# diagonalization

(1.3 hours to learn)

## Summary

Diagonalization refers to factorizing a matrix as A = SDS^-1, where D is a diagonal matrix. The entries of D correspond to the eigenvalues of A, and the columns of S correspond to the eigenvectors. The diagonal representation is useful for computing powers of matrices. Unfortunately, not all matrices are diagonalizable.

## Context

This concept has the prerequisites:

- matrix multiplication (Diagonalization is a kind of matrix factorization.)
- matrix inverse (The diagonalized representation includes an inverse.)
- eigenvalues and eigenvectors (The matrices in the factorization represent the eigenvalues and eigenvectors of the matrix.)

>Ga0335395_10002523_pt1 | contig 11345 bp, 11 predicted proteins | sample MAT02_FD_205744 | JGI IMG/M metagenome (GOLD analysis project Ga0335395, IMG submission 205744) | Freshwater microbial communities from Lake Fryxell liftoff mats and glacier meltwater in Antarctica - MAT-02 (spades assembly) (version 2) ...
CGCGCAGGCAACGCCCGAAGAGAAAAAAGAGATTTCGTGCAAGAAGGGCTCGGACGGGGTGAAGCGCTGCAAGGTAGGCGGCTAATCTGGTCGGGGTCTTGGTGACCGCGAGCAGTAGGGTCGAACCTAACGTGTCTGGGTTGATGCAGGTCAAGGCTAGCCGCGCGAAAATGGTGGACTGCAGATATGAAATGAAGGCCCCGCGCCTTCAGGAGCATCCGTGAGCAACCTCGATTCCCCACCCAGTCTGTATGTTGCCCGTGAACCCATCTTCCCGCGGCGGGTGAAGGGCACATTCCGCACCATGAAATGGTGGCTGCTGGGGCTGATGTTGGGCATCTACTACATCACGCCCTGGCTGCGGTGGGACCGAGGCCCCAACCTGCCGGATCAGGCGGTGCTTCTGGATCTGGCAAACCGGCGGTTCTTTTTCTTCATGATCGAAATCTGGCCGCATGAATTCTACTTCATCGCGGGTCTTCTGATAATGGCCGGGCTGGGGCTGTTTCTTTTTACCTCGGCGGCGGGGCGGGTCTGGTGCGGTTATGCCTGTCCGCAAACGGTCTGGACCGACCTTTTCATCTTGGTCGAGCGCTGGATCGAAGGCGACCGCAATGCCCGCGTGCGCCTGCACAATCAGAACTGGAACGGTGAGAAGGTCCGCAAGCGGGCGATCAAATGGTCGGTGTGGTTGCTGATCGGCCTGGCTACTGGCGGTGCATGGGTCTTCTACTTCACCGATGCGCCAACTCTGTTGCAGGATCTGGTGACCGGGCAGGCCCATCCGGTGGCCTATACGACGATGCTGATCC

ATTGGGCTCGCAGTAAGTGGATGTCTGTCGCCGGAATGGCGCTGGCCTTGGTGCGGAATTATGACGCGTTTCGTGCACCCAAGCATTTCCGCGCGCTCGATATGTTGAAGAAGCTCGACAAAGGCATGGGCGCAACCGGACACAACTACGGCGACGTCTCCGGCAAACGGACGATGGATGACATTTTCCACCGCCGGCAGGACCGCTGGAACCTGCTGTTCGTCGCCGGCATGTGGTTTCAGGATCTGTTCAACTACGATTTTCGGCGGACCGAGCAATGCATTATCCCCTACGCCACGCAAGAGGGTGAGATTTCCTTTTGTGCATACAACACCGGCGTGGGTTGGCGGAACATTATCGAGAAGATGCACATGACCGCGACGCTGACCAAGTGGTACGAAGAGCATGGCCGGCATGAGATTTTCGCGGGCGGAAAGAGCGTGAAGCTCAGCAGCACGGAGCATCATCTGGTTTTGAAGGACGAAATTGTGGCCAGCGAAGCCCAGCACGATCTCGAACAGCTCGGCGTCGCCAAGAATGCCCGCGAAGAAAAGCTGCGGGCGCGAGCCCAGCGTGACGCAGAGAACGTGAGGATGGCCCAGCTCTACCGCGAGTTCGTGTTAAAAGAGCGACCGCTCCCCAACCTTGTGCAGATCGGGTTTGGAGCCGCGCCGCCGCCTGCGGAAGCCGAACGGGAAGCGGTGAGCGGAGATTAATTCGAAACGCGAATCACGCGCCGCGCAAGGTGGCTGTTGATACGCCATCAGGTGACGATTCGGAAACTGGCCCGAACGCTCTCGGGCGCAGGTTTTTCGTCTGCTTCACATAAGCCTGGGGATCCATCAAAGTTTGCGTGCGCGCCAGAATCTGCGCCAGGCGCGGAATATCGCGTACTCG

- bases (Diagonalization gives a basis for the space in terms of the eigenvectors.)

## Core resources (read/watch one of the following)

## -Free-

→ MIT Open Courseware: Linear Algebra (2011)

Videos for an introductory linear algebra course focusing on numerical methods.

→ A First Course in Linear Algebra (2012)

A linear algebra textbook with proofs.

Location:
Section "Similarity and diagonalization"

Additional dependencies:

- complex vectors and matrices

## -Paid-

→ Multivariable Mathematics

A textbook on linear algebra and multivariable calculus with proofs.

Location:
Section 9.2, "Eigenvalues, eigenvectors, and applications," subsection 9.2.2, "Diagonalizability"

Additional dependencies:

- linear transformations as matrices

→ Introduction to Linear Algebra

An introductory linear algebra textbook with an emphasis on numerical methods.

Location:
Section 6.2, "Diagonalizing a matrix"

## See also

-No Additional Notes-